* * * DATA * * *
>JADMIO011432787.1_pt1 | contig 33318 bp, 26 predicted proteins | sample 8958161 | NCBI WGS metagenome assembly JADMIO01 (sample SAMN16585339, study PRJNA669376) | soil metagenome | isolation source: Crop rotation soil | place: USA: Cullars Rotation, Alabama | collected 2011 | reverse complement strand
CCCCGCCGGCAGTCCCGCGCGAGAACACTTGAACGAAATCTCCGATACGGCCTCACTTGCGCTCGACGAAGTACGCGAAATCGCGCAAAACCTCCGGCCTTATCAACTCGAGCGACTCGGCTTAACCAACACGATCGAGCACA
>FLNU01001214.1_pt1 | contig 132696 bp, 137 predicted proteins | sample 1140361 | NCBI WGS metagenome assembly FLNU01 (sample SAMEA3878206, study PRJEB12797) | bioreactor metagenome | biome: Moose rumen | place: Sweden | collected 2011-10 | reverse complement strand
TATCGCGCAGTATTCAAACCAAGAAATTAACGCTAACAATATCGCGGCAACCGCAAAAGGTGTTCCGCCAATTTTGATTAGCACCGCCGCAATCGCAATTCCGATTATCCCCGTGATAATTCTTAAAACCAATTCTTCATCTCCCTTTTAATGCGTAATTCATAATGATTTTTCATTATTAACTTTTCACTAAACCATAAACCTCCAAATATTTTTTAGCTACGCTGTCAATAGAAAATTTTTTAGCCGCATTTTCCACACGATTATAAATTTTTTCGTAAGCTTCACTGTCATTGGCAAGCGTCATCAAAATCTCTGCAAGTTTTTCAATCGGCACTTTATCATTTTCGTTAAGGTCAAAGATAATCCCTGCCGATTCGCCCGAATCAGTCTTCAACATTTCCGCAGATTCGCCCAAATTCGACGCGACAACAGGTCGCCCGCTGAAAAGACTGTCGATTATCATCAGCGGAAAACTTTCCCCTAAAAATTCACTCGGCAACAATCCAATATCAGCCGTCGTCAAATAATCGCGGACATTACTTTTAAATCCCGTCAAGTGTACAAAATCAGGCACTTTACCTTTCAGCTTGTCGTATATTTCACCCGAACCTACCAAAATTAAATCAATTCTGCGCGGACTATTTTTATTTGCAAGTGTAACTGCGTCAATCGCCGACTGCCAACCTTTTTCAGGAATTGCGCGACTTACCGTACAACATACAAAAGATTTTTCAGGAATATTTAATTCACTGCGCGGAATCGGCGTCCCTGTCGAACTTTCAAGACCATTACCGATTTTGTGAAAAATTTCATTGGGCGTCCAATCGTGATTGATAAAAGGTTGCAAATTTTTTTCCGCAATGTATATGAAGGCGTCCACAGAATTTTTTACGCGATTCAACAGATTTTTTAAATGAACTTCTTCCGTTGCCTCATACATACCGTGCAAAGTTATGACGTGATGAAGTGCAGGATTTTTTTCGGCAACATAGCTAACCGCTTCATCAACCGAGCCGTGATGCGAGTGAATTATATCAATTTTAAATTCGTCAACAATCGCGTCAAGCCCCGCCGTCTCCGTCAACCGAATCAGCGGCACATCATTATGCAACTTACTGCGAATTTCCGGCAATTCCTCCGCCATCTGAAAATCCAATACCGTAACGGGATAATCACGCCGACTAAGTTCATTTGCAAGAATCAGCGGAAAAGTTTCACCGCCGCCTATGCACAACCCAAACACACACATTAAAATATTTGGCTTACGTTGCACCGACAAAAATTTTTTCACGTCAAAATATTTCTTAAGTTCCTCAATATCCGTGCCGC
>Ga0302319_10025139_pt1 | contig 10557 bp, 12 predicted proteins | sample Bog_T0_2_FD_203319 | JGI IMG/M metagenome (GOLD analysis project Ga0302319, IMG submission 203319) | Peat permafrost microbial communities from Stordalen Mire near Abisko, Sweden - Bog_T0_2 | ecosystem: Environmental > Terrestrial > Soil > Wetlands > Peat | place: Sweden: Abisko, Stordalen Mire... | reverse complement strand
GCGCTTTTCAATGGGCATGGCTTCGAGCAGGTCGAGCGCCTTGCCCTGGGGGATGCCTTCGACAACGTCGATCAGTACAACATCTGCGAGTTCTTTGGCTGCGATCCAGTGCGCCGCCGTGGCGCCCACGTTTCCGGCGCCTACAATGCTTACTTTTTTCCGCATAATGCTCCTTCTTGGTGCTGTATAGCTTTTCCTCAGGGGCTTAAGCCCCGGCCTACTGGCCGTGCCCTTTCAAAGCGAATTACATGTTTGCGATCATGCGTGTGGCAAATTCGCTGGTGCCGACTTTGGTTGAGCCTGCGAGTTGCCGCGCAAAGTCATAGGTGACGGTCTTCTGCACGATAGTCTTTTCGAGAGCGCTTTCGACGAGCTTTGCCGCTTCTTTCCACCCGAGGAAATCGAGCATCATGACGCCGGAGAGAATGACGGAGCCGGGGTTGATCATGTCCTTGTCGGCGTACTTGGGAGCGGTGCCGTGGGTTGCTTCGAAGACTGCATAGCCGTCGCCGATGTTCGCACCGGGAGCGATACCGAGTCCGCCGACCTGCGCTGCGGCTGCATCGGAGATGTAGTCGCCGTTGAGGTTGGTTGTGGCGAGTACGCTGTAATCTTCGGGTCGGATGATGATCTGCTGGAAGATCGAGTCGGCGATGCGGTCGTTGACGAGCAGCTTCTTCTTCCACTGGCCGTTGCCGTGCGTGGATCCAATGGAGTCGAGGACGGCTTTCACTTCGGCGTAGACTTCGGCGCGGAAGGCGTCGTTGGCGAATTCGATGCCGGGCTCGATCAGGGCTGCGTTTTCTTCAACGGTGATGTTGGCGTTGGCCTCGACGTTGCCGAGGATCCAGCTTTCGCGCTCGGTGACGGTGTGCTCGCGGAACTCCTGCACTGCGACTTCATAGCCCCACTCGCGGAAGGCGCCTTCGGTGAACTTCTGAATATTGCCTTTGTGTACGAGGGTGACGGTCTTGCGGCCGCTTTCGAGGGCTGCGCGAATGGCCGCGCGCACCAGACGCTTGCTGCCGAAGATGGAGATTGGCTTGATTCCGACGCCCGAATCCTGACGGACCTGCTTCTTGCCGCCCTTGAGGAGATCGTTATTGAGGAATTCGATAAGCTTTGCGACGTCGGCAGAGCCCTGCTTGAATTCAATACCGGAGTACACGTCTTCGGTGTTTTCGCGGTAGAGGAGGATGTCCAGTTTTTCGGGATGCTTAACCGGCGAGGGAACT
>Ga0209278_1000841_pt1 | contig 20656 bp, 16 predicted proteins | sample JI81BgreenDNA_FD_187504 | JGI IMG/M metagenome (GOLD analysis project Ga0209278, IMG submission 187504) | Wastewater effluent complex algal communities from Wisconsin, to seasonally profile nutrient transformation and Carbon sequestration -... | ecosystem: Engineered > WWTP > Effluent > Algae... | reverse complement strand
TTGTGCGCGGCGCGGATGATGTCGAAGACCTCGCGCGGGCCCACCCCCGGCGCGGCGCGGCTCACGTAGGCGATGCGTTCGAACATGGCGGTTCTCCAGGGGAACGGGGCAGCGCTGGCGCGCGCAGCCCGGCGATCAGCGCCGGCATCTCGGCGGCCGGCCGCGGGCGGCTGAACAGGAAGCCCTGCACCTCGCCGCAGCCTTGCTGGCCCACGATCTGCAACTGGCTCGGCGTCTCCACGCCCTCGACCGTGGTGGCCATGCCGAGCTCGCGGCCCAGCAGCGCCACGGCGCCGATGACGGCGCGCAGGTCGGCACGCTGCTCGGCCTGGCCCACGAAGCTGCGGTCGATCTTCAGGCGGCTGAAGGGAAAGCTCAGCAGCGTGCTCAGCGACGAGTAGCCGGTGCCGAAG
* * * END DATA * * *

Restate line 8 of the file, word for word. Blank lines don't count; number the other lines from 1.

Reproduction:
TTGTGCGCGGCGCGGATGATGTCGAAGACCTCGCGCGGGCCCACCCCCGGCGCGGCGCGGCTCACGTAGGCGATGCGTTCGAACATGGCGGTTCTCCAGGGGAACGGGGCAGCGCTGGCGCGCGCAGCCCGGCGATCAGCGCCGGCATCTCGGCGGCCGGCCGCGGGCGGCTGAACAGGAAGCCCTGCACCTCGCCGCAGCCTTGCTGGCCCACGATCTGCAACTGGCTCGGCGTCTCCACGCCCTCGACCGTGGTGGCCATGCCGAGCTCGCGGCCCAGCAGCGCCACGGCGCCGATGACGGCGCGCAGGTCGGCACGCTGCTCGGCCTGGCCCACGAAGCTGCGGTCGATCTTCAGGCGGCTGAAGGGAAAGCTCAGCAGCGTGCTCAGCGACGAGTAGCCGGTGCCGAAG